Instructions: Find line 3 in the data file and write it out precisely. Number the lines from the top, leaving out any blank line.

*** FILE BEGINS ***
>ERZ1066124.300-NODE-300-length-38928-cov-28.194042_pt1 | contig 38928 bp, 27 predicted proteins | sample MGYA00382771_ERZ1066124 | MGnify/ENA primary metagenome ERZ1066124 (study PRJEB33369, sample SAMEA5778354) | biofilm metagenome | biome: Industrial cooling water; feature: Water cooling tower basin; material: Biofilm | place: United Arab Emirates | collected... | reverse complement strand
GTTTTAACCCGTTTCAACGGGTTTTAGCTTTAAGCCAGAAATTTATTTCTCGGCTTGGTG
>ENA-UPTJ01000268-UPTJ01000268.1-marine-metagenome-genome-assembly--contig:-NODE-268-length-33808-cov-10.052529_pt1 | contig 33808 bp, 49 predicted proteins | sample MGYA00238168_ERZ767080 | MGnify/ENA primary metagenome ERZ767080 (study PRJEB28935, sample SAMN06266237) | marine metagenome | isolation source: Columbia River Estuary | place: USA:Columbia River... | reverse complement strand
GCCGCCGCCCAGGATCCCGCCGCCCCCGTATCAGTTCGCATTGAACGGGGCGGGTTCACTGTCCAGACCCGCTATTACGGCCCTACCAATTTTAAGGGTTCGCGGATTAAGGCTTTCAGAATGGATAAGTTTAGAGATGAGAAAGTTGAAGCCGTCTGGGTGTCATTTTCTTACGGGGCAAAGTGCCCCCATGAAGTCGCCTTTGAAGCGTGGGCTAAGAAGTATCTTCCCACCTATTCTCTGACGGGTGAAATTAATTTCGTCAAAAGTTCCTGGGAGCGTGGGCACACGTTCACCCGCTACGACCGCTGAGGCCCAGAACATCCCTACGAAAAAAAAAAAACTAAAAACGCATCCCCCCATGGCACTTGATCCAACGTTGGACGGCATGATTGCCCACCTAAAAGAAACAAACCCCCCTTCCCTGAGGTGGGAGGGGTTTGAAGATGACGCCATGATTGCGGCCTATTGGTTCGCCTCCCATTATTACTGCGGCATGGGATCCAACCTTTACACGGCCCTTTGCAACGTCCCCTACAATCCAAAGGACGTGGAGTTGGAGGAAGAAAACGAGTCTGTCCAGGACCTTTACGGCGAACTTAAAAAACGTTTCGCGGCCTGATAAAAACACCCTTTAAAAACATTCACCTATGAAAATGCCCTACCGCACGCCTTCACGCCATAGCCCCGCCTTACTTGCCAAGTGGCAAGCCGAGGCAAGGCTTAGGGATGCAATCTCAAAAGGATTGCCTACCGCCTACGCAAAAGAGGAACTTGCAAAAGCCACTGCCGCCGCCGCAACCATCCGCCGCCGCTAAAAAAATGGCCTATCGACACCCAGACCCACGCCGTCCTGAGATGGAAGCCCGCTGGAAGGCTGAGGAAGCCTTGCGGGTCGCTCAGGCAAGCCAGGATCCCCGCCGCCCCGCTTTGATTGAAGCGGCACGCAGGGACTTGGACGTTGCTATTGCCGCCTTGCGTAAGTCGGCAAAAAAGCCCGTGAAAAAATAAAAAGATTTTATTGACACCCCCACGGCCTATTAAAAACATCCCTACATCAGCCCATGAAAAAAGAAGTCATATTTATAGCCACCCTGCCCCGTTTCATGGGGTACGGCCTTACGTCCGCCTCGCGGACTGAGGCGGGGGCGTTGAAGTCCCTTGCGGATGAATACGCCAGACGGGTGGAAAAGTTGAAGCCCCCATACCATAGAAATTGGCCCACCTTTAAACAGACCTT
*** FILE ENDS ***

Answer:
>ENA-UPTJ01000268-UPTJ01000268.1-marine-metagenome-genome-assembly--contig:-NODE-268-length-33808-cov-10.052529_pt1 | contig 33808 bp, 49 predicted proteins | sample MGYA00238168_ERZ767080 | MGnify/ENA primary metagenome ERZ767080 (study PRJEB28935, sample SAMN06266237) | marine metagenome | isolation source: Columbia River Estuary | place: USA:Columbia River... | reverse complement strand